“If you are working on something exciting that you really care about, you don’t have to be pushed. The vision pulls you.”
A vision is simply a picture of the future that produces passion in you. Do you have a personal vision? Everyone should. In this short article, I’m going to teach you how to write your own personal vision statement.
Choose your time frame
You can have a vision for an upcoming event. For example, “My vision for our staff party is that staff will leave feeling delighted that they chose to work for us.” The time frame for that vision might be four weeks.
You can have a long-term vision for a company. “By 2040, we will have 100 locations.” This vision may take 20 years to achieve.
The rule of thumb is, the bigger the vision, the longer the time frame it will take to achieve it.
Choose your time frame. Is it a month? A year? 10 years? Longer?
Shoot for greatness
Ignore your inner gremlins. Most of us know that we are capable of much more than others believe we’re capable of. So, listen to your gut. Dream a little bit. You’re not showing anyone else at this point, so don’t be afraid to put things on the page that scare you a little bit.
We’re tempted to listen to our fears and to ‘be realistic.’ When making your personal vision statement, this is not a time to be realistic. It’s a time to stretch yourself free from outside intervention.
Your vision is not an operational plan. You’re not laying out all of the mechanics of how you’re going to get there. That comes later. Visioning is harnessing the power of your imagination.
So, let your imagination go and let your dreams spill onto the page.
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Write from the future
When you write your vision, choose the date that’s at the end of your time frame. Then, write a letter to yourself from that time, assuming that your vision has already been accomplished.
Describe exactly what your life or business or whatever you’re visioning about looks like at that date.
Instead of saying, “I’m a better parent,” say “I take three consecutive weeks off each year to spend with my family.” Don’t say, “My practice is very busy.” Say instead, “My practice grosses 2 million dollars per year.”
The more specific you are the greater your chances of achieving your vision. You have to be crystal clear about what you want before you can go about getting it.
Don’t edit yourself. Just pull out your pen or your keyboard and start writing. Don’t stop until you’re finished with the whole vision.
Don’t worry about getting the grammar right. It doesn’t matter. Don’t listen to your imagined critics. Just start writing and keep going
Some examples of format
It doesn’t really matter which format you choose to write in, you just need to get it on paper. Some people like to use prose and write in paragraph form. Others prefer using bullet points.
Here’s an example of a personal vision written in prose:
“Dear Bob: It’s 2030 and I can’t believe what I’ve achieved over the past 10 years. I would never have believed that I would have a net worth of $5 MM with a regular income of $250K per year, and yet that’s what’s happened. But that pales beside the wonderful relationships I’m surrounded with today. My wife and I are more deeply in love now than when we were first married. Every year now, we take a full month together in Hawaii to relax, hike, host friends, and build into our marriage.”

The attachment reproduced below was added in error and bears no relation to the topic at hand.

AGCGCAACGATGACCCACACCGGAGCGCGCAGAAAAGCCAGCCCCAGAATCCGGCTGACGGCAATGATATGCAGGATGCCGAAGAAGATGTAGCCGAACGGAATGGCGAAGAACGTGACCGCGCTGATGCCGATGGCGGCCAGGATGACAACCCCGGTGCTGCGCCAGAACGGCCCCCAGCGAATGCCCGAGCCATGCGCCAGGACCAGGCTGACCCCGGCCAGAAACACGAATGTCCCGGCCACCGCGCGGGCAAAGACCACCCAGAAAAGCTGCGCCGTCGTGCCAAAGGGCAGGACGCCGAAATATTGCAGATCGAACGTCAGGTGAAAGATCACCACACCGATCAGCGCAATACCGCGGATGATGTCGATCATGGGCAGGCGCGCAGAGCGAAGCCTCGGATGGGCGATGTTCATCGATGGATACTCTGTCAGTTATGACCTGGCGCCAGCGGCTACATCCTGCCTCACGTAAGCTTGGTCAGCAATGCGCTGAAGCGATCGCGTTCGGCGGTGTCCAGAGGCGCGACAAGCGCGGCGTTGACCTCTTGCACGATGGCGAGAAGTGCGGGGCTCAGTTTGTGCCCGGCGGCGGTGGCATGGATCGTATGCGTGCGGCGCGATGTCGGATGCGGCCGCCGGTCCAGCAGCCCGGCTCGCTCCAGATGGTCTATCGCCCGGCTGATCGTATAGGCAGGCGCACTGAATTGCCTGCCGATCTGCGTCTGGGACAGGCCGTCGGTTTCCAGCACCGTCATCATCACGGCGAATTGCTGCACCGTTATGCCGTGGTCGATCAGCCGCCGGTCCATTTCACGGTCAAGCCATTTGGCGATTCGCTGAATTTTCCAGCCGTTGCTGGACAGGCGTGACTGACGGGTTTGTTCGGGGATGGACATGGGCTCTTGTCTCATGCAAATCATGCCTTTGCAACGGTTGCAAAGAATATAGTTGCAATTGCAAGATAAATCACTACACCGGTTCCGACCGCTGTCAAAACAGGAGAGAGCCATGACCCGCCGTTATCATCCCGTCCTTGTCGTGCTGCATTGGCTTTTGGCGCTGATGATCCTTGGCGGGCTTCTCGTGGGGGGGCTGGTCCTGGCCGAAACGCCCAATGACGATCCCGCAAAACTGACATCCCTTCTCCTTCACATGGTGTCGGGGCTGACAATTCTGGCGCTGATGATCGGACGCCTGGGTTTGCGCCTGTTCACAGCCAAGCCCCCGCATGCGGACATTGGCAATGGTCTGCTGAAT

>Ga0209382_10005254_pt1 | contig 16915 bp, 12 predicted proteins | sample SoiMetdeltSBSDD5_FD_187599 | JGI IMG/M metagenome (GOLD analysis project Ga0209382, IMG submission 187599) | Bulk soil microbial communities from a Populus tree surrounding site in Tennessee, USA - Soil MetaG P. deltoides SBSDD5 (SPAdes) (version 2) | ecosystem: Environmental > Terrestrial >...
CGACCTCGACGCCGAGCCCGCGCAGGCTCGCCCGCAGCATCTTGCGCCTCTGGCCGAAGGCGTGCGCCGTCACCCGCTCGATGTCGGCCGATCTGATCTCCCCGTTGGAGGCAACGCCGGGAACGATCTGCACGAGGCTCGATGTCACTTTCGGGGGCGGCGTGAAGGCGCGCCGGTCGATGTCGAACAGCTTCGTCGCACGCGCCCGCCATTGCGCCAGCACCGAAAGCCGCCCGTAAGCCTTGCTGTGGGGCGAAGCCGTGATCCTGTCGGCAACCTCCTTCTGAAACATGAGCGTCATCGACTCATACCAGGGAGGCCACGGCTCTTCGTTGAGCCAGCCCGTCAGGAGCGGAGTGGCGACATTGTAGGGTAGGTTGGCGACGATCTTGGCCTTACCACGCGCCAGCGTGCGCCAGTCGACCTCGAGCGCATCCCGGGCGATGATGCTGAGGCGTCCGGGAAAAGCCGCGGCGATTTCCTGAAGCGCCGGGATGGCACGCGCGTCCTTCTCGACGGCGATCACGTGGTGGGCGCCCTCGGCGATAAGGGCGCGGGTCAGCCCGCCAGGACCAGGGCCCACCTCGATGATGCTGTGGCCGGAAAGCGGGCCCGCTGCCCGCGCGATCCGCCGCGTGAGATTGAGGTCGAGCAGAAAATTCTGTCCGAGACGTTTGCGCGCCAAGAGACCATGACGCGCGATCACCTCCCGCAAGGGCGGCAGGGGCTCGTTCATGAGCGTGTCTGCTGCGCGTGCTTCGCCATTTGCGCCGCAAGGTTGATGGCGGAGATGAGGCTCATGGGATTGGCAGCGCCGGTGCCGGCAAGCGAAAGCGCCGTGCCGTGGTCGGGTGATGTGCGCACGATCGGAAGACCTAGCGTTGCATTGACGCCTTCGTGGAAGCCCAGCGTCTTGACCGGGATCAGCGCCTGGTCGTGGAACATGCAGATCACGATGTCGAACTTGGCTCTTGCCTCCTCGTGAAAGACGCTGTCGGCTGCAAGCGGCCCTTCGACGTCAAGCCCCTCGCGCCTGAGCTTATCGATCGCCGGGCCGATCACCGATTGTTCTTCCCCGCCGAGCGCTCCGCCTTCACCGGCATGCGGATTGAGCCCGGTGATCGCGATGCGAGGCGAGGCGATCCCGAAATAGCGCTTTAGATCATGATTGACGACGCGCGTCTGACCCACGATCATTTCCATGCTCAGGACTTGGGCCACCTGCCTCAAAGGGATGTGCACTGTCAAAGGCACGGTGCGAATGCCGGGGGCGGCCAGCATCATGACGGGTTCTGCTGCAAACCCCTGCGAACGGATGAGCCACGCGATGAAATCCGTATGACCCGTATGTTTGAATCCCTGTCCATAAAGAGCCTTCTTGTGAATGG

Here’s an example of a personal vision statement written in bullet points:
- By December 2030
- $5 MM net worth, $250K annual income
- One month per year spent in Hawaii with my wife hiking, hosting friends and relaxing
Review and redraft
Now, take your vision and put it in a drawer for a day or two.
Once you’ve thought about it for a bit, take it back out of your drawer and make any changes you think necessary. But, don’t give up on your dreams. If they are what you really want, keep them in and go for it!
Also, don’t redraft it more than once. Your first draft is usually your most accurate.
Show your inner circle
Now that you’re comfortable with your vision, show it to a small number of people who you respect. But be careful who you choose. Don’t let them beat the passion out of you!
When they’ve given their feedback and you’ve considered it and made any necessary changes go public with it. Show the people who matter.
Now, stick with the process. Believe in it. Put your vision up where you can see it and review it regularly. Read it over daily or weekly.
Here’s the simple recipe for drafting your personal vision statement:
- Choose your time frame: The bigger the vision, the longer the time frame.
- Shoot for greatness: Don’t listen to your inner critic.
- Write from the future: Pick a date and write a letter to yourself.
- Be specific: The more specific you are, the better your chances of reaching your vision.
- Go fast: Don’t self-edit.
- Some examples of format: Write your vision in paragraph form or bullet form. Both are good.
- Review and redraft: Don’t redraft more than once.
- Show your inner circle: Choose them wisely. Don’t let them beat the passion out of you!
- Stick with the process: Put your vision up where you can see and read it daily.